- Communication, publicly, also required significant improvement. There were significant delays between updates, as well as a limited reach of updates, resulting in multiple queries regarding the downtime.
- We will be examining the methods of communication used to alert users of outages especially major ones. Our system of Twitter as well as status page communication clearly does not work. Furthermore, we will be looking into the addition of a EU based support team to expand our general support availability hours.
- We don’t believe in shifting blame to others – this incident is purely our fault. However, we were extremely disappointed with the level of communication, as well as the carefulness of our datacenter provider in resolving the issue. Our internal estimates peg communication with our upstream as the #1 delay during this incident.
- As such, we have begun looking for new providers and will be conducting thorough testing and research to find and migrate to a reliable and capable cloud network capable of supporting our infrastructure and aid us in providing fast, reliable, and secure hosting.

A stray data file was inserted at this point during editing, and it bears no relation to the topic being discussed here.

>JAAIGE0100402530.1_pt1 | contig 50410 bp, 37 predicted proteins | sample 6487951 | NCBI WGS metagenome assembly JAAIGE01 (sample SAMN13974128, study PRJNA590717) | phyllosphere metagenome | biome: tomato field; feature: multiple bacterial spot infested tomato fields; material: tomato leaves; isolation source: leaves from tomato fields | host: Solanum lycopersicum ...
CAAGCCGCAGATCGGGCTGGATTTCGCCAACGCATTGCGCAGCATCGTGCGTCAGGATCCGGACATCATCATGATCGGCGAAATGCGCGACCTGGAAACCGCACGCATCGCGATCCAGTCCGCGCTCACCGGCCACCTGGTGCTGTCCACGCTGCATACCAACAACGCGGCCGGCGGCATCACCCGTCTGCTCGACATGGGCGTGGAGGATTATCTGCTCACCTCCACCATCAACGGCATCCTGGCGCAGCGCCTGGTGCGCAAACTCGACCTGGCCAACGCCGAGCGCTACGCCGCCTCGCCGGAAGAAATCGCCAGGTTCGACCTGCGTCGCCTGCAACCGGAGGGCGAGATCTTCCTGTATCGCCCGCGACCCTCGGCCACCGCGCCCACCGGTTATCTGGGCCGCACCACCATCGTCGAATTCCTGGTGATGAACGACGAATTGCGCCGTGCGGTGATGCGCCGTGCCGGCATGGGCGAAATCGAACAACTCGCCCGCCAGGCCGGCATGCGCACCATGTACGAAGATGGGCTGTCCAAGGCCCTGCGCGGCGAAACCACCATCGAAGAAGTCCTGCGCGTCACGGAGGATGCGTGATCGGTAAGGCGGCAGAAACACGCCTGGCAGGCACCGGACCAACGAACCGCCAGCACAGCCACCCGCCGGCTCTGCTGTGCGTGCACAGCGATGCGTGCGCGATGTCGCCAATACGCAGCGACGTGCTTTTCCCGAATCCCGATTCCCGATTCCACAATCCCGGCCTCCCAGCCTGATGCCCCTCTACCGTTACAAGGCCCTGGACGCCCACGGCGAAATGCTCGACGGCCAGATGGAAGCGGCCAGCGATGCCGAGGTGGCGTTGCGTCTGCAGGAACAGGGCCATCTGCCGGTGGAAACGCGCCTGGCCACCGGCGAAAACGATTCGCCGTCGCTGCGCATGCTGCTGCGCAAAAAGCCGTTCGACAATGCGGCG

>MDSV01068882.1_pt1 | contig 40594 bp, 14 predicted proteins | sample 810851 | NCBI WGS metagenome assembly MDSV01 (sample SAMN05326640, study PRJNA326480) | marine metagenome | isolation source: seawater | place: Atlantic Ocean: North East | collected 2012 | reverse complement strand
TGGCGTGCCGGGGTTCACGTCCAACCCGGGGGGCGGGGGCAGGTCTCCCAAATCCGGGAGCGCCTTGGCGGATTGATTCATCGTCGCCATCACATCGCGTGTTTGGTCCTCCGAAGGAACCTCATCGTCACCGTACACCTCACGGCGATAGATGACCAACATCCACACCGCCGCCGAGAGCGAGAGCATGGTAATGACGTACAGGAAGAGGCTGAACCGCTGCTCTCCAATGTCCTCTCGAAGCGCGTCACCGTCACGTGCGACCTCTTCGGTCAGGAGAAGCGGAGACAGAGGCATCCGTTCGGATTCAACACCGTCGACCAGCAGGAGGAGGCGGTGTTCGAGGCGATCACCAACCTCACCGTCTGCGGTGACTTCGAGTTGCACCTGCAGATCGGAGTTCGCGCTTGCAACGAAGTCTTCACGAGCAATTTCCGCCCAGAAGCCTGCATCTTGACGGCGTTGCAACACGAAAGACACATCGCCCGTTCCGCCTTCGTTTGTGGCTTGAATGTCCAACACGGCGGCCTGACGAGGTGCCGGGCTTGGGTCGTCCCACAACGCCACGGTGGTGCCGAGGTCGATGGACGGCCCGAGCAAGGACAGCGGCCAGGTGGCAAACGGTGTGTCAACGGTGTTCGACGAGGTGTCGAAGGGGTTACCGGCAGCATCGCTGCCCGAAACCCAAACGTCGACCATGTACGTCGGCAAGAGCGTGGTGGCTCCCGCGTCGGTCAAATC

Beyond this, we will also be implementing many internal changes to our communication, protocols, and documentation, as well as periodic audits, training, and simulations to improve the flow of our disaster recovery, and extended downtime plans.
Above all else, we value transparency, honesty, and the never-ending path improvement.
We take full responsibility for everything that has happened, and we’ve proactively refunded all our impacted clients 200% of their monthly fee – please reach out if this has not shown up in your account. Our reseller customers have been contacted for additional compensation. Through in-depth testing, research, development, audits, and disclosure, we’re ensuring outages of this scale are not encountered again.
As always, please reach out to our team with any queries.
The CynderHost Team